- No program funds can be committed to developments unless the PJ certifies that it has conducted an undeJWriting review, assessed developer capacity and fiscal soundness, and examined neighborhood market conditions to ensure adequate need for each development.
- Any homeownership unit funded with HOME money from H.R. 2112 which cannot be sold within six months of completion must be rented to an eligible tenant.
- No funds may be awarded for development activities to a community housing development organization (CHDO) that cannot demonstrate that it has staff with demonstrated development experience.
H.R. 2112 includes the following funding levels for the Department of Agriculture (USDA) rural housing programs:
- $900 million for the Section 502 single-family subsidized direct loan program, $219 million less than in FY 2011.
- $24 billion for the Section 502 unsubsidized guaranteed loan program, the same as in FY 2011.
- $64.5 million for the Section 515 rural rental housing program, $5 million less than in FY 2011.
- $130 million for the Section 538 multifamily loan guarantee program, $99 million more than in FY 2011.
- $11 million for the Section 542 rural housing voucher program, $3 million less than in FY 2011.
- $2 million for USDA’s Multifamily Preservation and Revitalization (MPR) program, a rural housing preservation demonstration program, $13 million less than in FY 2011.
H.R. 2112 includes the following funding levels for USDA rural development programs:
- Zero funding for the Rural Micro-entrepreneur Assistance Program (RMAP).
- The Rural Business Enterprise Grants program was cut by 37 percent to roughly $24 million.
- Rural Business and Industry (B&I) loans program was cut by 17 percent, approximately $41 million will be available in FY 2012 for loan guarantees for local and regional food enterprises.
According to the conference committee·s own summary of the legislation, mandatory food and nutrition programs within the Department of Agriculture-including SNAP (formerly Food Stamps) and child nutrition- are funded at $98.6 billion-$2 billion less than the Presidenrs request. This funding will allow all individuals and families who meet the programs· criteria for aid to receive all the benefits available to them, and includes $3 billion in reserve funds in case of unanticipated increases in participation or food price increases.
Key provisions of the transportation budget portions of H.R. 2112 include:
- Zero funding for high-speed rail.
- The Federal Transit Administration is provided a total of $10.608 billion. The New Starts program receives $1.95 billion. New Starts is a key funding source for transit projects across the country, particularly in large metropolitan areas.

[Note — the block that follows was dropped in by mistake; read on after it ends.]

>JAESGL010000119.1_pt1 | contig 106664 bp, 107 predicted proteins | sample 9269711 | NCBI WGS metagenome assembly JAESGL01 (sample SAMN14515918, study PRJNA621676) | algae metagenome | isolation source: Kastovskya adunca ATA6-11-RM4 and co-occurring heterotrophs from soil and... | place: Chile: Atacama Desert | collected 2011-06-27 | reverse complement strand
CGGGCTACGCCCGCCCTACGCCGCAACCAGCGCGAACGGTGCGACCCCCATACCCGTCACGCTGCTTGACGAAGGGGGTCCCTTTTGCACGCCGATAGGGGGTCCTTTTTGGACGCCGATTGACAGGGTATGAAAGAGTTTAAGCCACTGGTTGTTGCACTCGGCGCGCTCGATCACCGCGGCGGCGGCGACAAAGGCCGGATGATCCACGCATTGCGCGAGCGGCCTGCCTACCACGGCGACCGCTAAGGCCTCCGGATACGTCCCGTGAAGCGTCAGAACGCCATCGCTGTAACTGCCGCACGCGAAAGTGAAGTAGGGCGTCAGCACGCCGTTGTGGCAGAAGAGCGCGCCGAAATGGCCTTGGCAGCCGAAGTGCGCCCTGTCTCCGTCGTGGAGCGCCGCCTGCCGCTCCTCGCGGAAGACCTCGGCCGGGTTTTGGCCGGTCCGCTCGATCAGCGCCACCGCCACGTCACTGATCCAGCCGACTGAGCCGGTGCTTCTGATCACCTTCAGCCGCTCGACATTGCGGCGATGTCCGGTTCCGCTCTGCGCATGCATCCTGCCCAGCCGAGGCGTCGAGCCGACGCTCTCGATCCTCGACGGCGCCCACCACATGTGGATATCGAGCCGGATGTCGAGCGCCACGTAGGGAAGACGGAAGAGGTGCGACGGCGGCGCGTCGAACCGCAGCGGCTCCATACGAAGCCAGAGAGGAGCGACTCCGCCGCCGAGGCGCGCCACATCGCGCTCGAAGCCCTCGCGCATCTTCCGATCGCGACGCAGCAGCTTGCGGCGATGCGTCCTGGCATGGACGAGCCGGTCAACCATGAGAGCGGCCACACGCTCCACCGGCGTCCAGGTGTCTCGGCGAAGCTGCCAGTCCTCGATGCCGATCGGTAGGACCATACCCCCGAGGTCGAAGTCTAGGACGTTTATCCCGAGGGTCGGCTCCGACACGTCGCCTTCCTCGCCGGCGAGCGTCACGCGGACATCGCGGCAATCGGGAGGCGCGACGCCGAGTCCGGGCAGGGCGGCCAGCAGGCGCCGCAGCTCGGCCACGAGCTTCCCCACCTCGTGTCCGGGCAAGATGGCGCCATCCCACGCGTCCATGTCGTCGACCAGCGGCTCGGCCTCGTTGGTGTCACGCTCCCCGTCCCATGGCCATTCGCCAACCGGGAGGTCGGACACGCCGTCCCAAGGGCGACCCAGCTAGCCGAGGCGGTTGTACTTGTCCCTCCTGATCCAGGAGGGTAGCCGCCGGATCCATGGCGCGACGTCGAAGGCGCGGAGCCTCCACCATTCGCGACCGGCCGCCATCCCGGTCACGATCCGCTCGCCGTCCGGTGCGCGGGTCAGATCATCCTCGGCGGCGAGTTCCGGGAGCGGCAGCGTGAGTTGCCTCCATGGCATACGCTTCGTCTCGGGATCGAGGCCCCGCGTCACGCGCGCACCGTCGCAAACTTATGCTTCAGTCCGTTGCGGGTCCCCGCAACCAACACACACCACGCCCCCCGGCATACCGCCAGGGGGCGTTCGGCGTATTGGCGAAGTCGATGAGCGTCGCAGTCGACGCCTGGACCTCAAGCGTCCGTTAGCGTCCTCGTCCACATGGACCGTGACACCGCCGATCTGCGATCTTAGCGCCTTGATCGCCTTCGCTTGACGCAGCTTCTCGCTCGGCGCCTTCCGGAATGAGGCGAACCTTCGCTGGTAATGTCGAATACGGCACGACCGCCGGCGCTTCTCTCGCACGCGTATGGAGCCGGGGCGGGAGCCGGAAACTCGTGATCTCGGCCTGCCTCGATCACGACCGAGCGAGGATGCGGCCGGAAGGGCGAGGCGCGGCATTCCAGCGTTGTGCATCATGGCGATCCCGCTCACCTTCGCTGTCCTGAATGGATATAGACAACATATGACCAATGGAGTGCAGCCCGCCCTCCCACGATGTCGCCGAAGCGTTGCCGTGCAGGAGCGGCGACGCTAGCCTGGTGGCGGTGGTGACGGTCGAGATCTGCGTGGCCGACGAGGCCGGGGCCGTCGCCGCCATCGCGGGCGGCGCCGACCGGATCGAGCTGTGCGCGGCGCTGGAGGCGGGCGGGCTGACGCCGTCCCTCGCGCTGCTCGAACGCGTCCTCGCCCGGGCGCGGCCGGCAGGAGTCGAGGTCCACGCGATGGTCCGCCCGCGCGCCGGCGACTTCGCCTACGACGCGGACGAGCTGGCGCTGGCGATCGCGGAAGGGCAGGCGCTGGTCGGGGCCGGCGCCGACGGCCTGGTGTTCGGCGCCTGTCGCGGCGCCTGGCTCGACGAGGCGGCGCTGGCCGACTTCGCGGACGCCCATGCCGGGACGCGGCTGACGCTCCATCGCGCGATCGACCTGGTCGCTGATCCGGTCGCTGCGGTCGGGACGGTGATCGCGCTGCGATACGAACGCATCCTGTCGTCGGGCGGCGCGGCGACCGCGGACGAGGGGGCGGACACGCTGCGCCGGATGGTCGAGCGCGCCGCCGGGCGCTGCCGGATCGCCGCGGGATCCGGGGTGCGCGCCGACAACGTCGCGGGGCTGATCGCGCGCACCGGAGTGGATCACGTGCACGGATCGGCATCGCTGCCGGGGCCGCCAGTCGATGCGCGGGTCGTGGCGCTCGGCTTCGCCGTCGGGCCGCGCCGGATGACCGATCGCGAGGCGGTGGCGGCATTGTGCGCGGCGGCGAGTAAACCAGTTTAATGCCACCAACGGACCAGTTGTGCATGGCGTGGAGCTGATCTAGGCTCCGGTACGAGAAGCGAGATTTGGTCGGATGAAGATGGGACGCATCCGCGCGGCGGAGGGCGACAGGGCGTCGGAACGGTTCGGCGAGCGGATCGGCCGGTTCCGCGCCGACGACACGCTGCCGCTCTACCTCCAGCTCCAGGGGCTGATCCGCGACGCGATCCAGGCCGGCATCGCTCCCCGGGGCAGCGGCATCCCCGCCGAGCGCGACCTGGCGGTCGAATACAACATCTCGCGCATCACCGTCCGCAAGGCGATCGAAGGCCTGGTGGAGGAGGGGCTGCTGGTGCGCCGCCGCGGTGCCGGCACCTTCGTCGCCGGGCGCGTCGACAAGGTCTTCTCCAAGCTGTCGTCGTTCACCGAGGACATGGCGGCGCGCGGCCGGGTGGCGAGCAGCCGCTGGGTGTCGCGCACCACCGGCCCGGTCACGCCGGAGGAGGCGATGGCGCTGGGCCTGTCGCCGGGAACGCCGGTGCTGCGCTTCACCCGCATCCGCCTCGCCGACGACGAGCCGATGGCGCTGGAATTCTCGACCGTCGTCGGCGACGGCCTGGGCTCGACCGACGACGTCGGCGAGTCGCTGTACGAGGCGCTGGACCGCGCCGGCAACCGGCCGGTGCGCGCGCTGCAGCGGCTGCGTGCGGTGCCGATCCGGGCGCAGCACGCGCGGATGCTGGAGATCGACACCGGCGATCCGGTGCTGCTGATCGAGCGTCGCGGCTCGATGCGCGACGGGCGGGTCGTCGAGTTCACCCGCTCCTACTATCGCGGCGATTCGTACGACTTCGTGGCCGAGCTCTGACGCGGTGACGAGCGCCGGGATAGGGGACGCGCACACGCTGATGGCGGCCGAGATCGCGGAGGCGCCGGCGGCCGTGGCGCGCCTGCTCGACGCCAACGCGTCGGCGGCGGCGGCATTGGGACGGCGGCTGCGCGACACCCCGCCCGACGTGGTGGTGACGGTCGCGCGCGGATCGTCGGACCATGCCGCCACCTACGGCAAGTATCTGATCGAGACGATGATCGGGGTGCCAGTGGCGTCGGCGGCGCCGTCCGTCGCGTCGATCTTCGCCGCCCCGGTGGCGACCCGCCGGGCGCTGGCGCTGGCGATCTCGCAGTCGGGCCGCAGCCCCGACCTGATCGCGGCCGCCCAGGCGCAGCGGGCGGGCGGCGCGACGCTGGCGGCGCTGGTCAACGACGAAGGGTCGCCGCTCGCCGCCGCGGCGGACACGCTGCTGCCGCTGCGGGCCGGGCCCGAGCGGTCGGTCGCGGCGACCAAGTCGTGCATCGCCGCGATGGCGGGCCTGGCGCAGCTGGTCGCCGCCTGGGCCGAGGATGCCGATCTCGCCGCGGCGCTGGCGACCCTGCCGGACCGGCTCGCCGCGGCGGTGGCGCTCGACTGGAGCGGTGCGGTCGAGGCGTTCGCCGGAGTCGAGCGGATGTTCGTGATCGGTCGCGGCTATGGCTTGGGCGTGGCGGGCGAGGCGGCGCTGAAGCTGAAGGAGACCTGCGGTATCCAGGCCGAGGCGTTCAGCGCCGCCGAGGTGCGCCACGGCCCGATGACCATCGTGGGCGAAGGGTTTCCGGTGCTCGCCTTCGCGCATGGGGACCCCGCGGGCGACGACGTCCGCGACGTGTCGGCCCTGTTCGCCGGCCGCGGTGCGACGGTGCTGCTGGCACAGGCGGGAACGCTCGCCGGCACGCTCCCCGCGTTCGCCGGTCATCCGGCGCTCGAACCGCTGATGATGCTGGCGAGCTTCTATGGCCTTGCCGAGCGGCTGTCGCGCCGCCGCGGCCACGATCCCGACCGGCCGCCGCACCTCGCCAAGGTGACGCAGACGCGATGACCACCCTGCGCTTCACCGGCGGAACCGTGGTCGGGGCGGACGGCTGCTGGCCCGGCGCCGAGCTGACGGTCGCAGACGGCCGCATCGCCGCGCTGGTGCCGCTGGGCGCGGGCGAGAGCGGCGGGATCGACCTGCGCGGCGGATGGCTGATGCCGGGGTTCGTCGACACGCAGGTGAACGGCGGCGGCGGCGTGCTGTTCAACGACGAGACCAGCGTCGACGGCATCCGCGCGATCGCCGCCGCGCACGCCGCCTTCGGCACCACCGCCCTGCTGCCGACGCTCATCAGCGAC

- Amtrak receives $466 million for operating and $952 million for capital.
- $500 million for TIGER constitutes a 5.1 percent cut from current levels.
- Traditional highway funding under the Federal Highway Administration is funded slightly below currentlevels, with $39.143 billion.
Home Investment Partnership (HOME) Program Under Attack Again: Take Action Now
lACED just received news from national partner the National Alliance of Community Economic Development Associations (NACEDA). The U.S. House of Representatives Financial Services Committee has scheduled a public hearing on the HOME Investments Partnership (HOME) program next week on November 2. Here’s a link to the hearing notice.
As you can surmise by the hearing name “Fraud in the HUD HOME Program.” the hearing is being orchestrated to show the worst possible side of the program. NACEDA has learned that two ex-convicts who have fraudulently dealt with HOME funds will be testifying.
The timing of this hearing is not coincidental with Congress in the throes of negotiations about deficit reduction. This is the same Financial Services Committee who recommended in a recent letter the elimination of many housing programs. including NeighborWorks America, and deep cuts to the Community Development Block Grant (CDBG) and housing counseling.
This hearing follows the May 2011 Washington Post article on HOME and a previous Financial Services Committee hearing. NACEDA has learned that the U.S. Department of Housing and Urban Development (HUD) believes there will be a follow up article to coincide with the hearing.
NACEDA is recommending letters to the editor in local papers especially if you work in the Districts of Indiana Representatives Donnelly and Carson. both of whom serve on the House Financial Services Committee. Example language is available here for your letter.
To contact your state and federal government officials, follow these links:
More news coming soon!